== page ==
32 Evolving Complexity Ediacaran fauna show distinctive changes in size ~670 Ma ago) Early Earth Life started small (maximum of a few mm in size) In the last 600 Ma, evolution of more larger, more complex organisms has occurred Life started small (maximum of a few mm in size) In the last 600 Ma, evolution of more larger, more complex organisms has occurred

33 Evolving Complexity Ediacaran fauna show distinctive changes in size ~670 Ma ago) Tubular, frond- like, radially symmetric cm-m in size Ediacaran fauna show distinctive changes in size ~670 Ma ago) Tubular, frond- like, radially symmetric cm-m in size Early Earth

34 Increase in size and diversity Subsequently, after 500 Ma ago, sizes increased 2 orders of magnitude Dinosaurs Larger mammals Subsequently, after 500 Ma ago, sizes increased 2 orders of magnitude Dinosaurs Larger mammals Early Earth

35 Major extinctions Marked periods of Earth’s biological history Reduce diversity Most recent –Possibly due to comet or asteroid impact –Die out of the dinosaurs (65 Ma ago) Demonstrates how important “environmental stability” is for a habitable planet Marked periods of Earth’s biological history Reduce diversity Most recent –Possibly due to comet or asteroid impact –Die out of the dinosaurs (65 Ma ago) Demonstrates how important “environmental stability” is for a habitable planet Early Earth

36 Banded-Iron Formations (BIFs) Most formed 3Ga-1.8Ga Amount of Oxygen locked in BIFs is ~20 times the volume in the modern atmosphere

37 Banded-Iron Formations (BIFs) Formation: –Oxygen produced by cyanobacteria combined with iron in the ocean (early ocean was acidic and iron- rich) –Oxidized iron then deposits in a layer –Process is cyclical due to oscillating availability of free oxygen –Eventually, photosynthesis caught on, the oceans because well-oxygenated, and the available iron in the Earth's oceans was precipitated out as iron oxides

38 Banded-Iron Formations (BIFs) Snowball Earth cycles may have been the cause of bands –During snowball periods, free oxygen not available and iron –Followed by oxidizing periods of melt Metal-rich brines may also be responsible –Carry iron from the deep ocean (near hydrothermal vents) –Deposited in shallow seas where it has access to free oxygen

39 Carbon Isotopes 12 C and 13 C are stable isotopes More energy efficient to make 12 C bonds 12 C is preferentially incorporated into products of chemical reactions (like photosynthesis!) Ratio of the two isotopes can be used as an indicator of biological processes

40 Carbon Isotopes If 12 C has preferentially been incorporated, 13 C/ 12 C will be smaller than the standard If sample < standard,  13 C is negative A negative value can be used as a biomarker, indicating fractionation is due to photosynthesis

41 Extreme Environments ASTR/GEOL 3300 September 18, 2009 ASTR/GEOL 3300 September 18, 2009

42 Overview Extreme Conditions Other Worlds Extreme Conditions Other Worlds

43 Extreme conditions Conditions on early earth may have been “extreme” compared to present-day Extremophiles - organisms that thrive in exteme environments –Heat/Cold –Acids/alkalines –High pressures –dessication Conditions on early earth may have been “extreme” compared to present-day Extremophiles - organisms that thrive in exteme environments –Heat/Cold –Acids/alkalines –High pressures –dessication

44 Temperature Majority of organisms on Earth thrive in the temperature range °C (mesophiles) Usual response to extreme temperatures: –Cold: Formation of ice crystals in the body –Hot: Structural breakdown of biological molecules (proteins and nucleic acids) Disruption of cells’ structural integrity due to increased membrane fluidity Majority of organisms on Earth thrive in the temperature range °C (mesophiles) Usual response to extreme temperatures: –Cold: Formation of ice crystals in the body –Hot: Structural breakdown of biological molecules (proteins and nucleic acids) Disruption of cells’ structural integrity due to increased membrane fluidity Extreme Conditions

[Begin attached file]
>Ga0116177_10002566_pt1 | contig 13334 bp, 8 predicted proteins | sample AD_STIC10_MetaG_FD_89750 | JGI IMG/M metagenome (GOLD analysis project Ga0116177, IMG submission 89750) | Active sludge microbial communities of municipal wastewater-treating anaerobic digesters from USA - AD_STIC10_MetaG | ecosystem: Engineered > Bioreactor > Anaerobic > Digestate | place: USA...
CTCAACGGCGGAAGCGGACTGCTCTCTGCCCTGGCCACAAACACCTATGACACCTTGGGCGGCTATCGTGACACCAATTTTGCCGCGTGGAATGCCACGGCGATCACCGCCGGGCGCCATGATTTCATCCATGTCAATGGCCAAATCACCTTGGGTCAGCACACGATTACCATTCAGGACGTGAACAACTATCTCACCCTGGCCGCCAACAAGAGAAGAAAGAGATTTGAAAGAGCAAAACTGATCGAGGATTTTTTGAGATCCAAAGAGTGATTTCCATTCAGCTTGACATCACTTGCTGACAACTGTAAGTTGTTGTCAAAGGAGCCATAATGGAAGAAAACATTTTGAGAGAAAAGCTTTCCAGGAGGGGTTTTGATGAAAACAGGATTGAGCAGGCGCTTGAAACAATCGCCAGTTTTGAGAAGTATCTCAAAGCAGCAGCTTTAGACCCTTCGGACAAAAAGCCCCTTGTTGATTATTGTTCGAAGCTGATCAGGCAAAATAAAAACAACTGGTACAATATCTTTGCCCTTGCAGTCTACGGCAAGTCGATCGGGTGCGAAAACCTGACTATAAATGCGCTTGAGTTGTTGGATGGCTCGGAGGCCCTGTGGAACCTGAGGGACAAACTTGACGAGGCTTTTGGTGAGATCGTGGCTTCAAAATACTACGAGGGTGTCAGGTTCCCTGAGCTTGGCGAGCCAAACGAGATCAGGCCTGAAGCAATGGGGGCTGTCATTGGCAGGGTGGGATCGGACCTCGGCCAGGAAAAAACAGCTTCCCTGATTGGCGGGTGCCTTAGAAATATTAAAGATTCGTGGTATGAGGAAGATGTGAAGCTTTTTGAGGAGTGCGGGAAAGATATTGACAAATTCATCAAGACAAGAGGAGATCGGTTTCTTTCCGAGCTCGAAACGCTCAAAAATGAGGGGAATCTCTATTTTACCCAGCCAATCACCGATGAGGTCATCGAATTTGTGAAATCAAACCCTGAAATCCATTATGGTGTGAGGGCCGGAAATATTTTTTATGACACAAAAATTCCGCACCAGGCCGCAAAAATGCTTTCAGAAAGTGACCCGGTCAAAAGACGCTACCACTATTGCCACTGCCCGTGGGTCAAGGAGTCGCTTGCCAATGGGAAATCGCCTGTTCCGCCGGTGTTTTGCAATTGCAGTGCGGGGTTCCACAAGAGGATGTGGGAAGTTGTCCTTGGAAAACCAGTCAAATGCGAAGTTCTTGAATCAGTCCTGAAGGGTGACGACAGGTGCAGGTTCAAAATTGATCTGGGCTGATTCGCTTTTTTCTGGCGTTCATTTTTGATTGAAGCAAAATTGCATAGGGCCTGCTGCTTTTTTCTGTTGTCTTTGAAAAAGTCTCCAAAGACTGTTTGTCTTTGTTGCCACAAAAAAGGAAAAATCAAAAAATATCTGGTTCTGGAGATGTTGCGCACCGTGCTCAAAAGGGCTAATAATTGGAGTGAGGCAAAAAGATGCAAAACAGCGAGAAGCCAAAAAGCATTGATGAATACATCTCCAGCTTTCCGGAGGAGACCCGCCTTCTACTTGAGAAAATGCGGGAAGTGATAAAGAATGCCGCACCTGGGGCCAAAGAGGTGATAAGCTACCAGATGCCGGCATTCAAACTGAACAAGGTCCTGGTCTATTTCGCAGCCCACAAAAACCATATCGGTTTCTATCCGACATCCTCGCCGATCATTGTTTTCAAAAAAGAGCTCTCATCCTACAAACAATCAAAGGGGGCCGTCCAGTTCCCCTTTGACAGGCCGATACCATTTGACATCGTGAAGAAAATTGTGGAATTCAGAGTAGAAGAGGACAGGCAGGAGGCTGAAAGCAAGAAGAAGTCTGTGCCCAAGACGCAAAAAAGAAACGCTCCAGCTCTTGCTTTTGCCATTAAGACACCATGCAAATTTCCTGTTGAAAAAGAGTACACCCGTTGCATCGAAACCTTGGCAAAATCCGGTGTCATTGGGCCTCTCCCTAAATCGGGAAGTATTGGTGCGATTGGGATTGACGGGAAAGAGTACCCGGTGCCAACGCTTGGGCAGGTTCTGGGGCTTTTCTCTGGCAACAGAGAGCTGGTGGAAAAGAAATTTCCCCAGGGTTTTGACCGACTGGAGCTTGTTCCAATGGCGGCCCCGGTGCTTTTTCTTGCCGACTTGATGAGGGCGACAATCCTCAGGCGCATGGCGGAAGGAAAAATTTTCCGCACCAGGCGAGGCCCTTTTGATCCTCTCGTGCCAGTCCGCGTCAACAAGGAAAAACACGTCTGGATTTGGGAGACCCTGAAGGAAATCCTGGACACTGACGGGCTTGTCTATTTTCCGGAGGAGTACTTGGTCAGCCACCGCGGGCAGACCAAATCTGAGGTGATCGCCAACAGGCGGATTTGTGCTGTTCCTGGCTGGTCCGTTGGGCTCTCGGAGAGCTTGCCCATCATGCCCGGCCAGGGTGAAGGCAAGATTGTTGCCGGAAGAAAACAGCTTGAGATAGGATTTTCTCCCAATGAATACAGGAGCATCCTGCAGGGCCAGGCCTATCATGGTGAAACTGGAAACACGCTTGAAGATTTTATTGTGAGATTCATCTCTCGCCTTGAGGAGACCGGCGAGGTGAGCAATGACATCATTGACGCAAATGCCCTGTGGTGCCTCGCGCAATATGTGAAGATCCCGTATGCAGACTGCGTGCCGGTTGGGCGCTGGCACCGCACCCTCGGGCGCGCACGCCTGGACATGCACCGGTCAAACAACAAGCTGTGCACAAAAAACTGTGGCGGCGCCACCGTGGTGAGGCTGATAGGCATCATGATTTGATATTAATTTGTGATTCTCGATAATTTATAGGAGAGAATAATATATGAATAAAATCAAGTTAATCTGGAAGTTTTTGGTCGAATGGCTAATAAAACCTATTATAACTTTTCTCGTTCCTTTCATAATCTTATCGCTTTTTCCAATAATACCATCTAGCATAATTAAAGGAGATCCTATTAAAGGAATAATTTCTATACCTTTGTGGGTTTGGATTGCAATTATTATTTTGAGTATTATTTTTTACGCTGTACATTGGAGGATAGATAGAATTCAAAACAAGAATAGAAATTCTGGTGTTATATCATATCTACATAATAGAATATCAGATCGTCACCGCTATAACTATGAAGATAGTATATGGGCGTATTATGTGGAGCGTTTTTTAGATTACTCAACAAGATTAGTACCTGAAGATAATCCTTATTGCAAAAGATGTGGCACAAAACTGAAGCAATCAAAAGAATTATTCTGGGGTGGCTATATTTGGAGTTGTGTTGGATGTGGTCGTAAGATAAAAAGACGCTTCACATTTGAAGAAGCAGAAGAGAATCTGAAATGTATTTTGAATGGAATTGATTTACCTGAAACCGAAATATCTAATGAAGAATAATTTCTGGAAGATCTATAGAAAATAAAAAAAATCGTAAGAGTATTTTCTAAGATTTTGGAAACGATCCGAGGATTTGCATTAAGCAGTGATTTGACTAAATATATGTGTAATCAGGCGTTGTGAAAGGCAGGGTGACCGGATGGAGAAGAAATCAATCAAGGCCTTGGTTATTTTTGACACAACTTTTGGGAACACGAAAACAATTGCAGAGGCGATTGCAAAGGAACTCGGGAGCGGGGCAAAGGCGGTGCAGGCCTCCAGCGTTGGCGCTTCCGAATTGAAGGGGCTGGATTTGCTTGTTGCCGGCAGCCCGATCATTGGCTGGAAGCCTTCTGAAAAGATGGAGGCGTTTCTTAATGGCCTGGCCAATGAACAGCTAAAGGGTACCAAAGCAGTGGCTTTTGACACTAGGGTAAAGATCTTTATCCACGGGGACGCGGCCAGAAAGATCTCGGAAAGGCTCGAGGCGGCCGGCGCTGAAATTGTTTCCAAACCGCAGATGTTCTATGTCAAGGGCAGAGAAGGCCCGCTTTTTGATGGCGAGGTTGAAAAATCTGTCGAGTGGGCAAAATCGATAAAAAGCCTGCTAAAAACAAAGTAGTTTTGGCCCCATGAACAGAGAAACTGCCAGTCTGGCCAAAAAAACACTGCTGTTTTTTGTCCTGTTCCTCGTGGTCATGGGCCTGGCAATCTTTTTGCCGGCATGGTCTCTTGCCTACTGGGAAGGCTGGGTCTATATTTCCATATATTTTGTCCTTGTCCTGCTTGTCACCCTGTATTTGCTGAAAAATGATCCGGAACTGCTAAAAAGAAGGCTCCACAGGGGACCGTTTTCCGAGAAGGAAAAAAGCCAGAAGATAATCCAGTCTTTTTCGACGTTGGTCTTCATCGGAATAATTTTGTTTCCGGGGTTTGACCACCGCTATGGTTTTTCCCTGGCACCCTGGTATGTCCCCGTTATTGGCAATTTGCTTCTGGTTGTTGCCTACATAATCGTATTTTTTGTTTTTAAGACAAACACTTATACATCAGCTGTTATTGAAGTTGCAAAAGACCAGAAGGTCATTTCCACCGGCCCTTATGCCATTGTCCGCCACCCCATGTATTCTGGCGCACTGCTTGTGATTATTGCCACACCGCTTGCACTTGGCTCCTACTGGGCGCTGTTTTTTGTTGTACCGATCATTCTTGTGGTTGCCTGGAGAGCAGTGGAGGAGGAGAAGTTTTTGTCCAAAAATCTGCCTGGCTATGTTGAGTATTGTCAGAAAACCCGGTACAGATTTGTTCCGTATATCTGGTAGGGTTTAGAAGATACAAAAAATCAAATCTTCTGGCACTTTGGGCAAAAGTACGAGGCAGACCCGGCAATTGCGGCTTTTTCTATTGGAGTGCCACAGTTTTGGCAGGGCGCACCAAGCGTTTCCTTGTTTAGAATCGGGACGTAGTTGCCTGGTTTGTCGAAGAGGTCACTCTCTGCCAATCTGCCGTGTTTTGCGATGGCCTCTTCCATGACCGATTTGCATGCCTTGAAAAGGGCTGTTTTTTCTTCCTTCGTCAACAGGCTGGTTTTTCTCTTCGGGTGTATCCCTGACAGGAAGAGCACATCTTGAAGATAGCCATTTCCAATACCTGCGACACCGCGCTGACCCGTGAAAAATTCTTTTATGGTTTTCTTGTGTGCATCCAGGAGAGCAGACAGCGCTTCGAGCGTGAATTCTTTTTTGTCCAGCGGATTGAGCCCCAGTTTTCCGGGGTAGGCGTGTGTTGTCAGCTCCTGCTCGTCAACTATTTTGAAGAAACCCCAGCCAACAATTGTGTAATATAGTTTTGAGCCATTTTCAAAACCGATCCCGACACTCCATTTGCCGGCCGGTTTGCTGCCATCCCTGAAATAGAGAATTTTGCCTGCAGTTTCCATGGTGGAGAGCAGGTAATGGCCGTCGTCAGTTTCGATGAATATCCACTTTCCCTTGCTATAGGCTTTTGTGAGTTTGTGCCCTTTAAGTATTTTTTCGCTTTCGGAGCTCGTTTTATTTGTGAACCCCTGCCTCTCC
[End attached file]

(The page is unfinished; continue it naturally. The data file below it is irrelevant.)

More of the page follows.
45 Temperature Extreme Conditions

46 Thermophiles Extreme Conditions Thermophiles live between 50 and 80 °C –Example: Thermoplasma Archaea Lives in volcanic hot springs Hyperthermophiles live between 80 and 115 °C –Example: Sulfolobus No multicellular plants or animals can tolerate >50 °C No microbial eukarya can tolerate >60 °C

47 Thermophiles First true thermophile discovered in Yellowstone National Park in 1960s > 50 hyperthermophiles have been isolated to date –Many live in or near deep-sea hydrothermal systems (black smokers) First true thermophile discovered in Yellowstone National Park in 1960s > 50 hyperthermophiles have been isolated to date –Many live in or near deep-sea hydrothermal systems (black smokers) Extreme Conditions

48 Thermophiles: how they cope Since high temperatures change membrane fluidity, adaptation is change of membrane composition Evolution of proteins to better cope w/ high temps Since high temperatures change membrane fluidity, adaptation is change of membrane composition Evolution of proteins to better cope w/ high temps Extreme Conditions

49 Psychrophiles Supported in frozen environments of Earth Lowest recorded temperature for active microbial communities: -18 °C Found in all 3 domains of life Supported in frozen environments of Earth Lowest recorded temperature for active microbial communities: -18 °C Found in all 3 domains of life Extreme Conditions

50 Psychrophiles: how they cope Low temps mean decrease in membrane fluidity, so adaptation is adjustment of ratios of lipids in their membranes Prevent water from freezing with soluble compounds that lower freezing temp of water (e.g. thermal hysteresis proteins) Low temps mean decrease in membrane fluidity, so adaptation is adjustment of ratios of lipids in their membranes Prevent water from freezing with soluble compounds that lower freezing temp of water (e.g. thermal hysteresis proteins) Extreme Conditions